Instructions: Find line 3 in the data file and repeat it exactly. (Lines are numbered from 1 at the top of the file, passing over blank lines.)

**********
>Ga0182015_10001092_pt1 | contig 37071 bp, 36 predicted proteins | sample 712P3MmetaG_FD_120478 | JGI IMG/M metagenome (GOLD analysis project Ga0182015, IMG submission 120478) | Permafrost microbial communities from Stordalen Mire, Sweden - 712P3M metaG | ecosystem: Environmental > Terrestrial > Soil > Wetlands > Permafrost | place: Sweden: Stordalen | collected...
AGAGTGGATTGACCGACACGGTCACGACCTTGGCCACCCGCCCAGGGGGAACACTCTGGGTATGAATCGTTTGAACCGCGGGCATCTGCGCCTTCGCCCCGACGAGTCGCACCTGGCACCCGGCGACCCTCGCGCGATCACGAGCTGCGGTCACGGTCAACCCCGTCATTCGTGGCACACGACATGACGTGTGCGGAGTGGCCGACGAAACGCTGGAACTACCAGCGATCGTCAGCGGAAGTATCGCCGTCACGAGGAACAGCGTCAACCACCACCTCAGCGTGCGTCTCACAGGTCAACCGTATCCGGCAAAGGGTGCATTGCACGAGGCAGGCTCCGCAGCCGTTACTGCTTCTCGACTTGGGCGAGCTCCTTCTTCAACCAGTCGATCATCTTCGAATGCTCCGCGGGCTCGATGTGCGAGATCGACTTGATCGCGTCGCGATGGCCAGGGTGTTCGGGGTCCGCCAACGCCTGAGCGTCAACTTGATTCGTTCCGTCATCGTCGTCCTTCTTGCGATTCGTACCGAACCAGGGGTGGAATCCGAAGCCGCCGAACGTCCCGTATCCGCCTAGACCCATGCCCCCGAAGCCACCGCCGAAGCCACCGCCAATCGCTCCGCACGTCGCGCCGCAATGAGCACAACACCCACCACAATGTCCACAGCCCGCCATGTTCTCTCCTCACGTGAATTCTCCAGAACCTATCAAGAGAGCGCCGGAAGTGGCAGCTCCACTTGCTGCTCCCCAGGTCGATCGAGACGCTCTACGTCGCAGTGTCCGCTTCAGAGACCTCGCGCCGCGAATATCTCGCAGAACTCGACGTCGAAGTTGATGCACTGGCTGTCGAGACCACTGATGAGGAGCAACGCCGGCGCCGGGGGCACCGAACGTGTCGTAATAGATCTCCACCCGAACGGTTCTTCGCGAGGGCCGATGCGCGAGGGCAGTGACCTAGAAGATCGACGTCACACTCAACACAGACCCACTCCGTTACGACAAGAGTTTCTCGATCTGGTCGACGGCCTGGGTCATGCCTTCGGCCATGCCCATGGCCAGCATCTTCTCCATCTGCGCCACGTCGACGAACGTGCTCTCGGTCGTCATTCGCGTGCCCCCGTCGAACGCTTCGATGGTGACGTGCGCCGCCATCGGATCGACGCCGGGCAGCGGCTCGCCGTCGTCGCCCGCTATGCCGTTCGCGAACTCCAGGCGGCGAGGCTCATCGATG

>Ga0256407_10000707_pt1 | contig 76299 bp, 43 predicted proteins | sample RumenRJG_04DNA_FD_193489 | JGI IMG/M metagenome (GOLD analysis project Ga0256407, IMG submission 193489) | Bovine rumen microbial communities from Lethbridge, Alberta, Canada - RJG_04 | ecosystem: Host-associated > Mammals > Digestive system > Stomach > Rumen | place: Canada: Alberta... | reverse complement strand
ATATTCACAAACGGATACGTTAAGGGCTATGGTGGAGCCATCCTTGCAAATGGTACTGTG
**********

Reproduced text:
>Ga0256407_10000707_pt1 | contig 76299 bp, 43 predicted proteins | sample RumenRJG_04DNA_FD_193489 | JGI IMG/M metagenome (GOLD analysis project Ga0256407, IMG submission 193489) | Bovine rumen microbial communities from Lethbridge, Alberta, Canada - RJG_04 | ecosystem: Host-associated > Mammals > Digestive system > Stomach > Rumen | place: Canada: Alberta... | reverse complement strand